The two Jesuit priests, while Italians by birth and upbringing, nevertheless authored the first Chinese-Portuguese dictionary, and Ricci, who was an excellent mathematician and cartographer, drew up the first world map in the Chinese language. Ricci is further credited with having introduced Western concepts into the Chinese language, creating sinicized versions of these words, the same Chinese words that are in currency today to describe these concepts. At the same time, Ricci, after his return to Europe in 1579, became a tireless advocate for "all things Chinese" (Ricci, to his credit, happily made a distinction between the Chinese people in general and any particular local leader). However, the Jesuit missions in China continued. In the 1860s, or toward the end of the last Imperial Chinese dynasty, the Qing Dynasty, the first Jesuit mission in China was finally officially honored when a Ricci Memorial Centre was established in Zhaoqing.
The city of Zhaoqing would come to play an important role in the anti-Manchu resistance movement that spawned the Southern Ming (CE 1644- 1662) Dynasty, which represented a rather short-lived attempt to preserve and eventually fully reinstate the Ming Dynasty. This effort was valiantly pursued by a number of Han Chinese princes who called themselves emperors (though historians generally refer to them as "pretenders" (to the throne)). Since they were constantly on the retreat - meaning that their territory was constantly shrinking - there is a great deal of overlap between their respective periods of rule, such that one might simultaneously have two such "ruling" emperors for a few years: as soon as one "princedom" came under massive attack, a new one would sprout up from a rear-guard position, and as soon as the first was defeated, the second came under massive attack, giving rise to a third from yet another rear-guard position, and so on and so forth.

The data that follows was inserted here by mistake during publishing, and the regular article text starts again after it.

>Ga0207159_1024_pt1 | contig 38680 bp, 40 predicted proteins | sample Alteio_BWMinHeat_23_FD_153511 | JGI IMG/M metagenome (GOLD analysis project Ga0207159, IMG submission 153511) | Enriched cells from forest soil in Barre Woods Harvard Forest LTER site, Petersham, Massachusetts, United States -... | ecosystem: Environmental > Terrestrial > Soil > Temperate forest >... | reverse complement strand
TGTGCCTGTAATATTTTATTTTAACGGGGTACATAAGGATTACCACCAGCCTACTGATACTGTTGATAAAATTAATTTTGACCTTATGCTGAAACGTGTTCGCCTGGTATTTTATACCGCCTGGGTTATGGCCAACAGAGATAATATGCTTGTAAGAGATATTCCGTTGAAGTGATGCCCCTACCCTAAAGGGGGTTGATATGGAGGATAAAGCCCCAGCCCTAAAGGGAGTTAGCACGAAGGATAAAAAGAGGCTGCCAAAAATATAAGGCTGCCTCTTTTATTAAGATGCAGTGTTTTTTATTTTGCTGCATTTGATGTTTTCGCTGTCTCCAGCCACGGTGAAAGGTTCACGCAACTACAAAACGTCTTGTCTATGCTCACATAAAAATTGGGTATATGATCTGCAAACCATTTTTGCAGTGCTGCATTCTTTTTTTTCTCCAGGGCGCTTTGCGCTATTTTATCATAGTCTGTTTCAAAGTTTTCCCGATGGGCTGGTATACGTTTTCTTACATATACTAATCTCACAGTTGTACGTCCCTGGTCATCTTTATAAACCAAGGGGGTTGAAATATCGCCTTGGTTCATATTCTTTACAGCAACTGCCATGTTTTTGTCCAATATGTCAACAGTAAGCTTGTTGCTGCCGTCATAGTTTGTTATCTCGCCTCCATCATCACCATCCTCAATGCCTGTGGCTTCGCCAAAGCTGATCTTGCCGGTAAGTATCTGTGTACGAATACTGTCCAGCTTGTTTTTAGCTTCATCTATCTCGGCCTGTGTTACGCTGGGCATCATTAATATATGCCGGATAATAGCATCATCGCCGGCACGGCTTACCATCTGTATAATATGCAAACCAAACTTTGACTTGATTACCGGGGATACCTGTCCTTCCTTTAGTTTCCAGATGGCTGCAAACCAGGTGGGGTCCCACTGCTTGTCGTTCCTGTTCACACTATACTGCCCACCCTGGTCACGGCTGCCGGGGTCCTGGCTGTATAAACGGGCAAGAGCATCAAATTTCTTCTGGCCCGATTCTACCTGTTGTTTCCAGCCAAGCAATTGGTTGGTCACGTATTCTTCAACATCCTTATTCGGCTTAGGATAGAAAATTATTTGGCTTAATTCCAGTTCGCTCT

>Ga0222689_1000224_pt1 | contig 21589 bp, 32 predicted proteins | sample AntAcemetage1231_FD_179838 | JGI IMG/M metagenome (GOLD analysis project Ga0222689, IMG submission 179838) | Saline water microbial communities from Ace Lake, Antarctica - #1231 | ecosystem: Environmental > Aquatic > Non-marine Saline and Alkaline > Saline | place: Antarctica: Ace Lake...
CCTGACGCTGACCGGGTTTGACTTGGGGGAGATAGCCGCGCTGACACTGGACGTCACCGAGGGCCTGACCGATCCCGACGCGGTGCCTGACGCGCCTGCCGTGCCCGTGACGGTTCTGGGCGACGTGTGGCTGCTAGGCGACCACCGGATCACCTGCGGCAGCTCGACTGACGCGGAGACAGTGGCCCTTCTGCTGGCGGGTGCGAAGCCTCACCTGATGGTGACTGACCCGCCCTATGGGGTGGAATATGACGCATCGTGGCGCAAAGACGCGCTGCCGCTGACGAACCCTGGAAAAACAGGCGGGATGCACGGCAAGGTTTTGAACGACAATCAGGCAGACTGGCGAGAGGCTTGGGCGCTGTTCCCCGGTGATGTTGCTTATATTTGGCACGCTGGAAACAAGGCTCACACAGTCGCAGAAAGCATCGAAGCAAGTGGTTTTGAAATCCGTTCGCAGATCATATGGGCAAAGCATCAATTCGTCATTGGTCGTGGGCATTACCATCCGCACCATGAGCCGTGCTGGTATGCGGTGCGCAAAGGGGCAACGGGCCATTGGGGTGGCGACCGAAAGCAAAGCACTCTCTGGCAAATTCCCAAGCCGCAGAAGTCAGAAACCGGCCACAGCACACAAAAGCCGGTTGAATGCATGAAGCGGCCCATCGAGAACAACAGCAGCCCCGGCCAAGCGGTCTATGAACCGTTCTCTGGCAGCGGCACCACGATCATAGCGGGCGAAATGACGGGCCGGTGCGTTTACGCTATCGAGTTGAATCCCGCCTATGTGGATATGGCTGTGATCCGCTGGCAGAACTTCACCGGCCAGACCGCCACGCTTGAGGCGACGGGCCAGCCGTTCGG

Zhaoqing was the capital of the last of the Southern Ming Dynasty "pretenders", Emperor Yongli, who served during the period 1646-1662. After having been routed from Zhaoqing in 1662, which marked the end of the Southern Ming Dynasty, Zhu Youlang (the dethroned Emperor Yongli) retreated to the "Wild West" of the then China, the area around the border between Guizhou and Yunnan Provinces, and from there he retreated further into present-day Myanmar (aka Burma).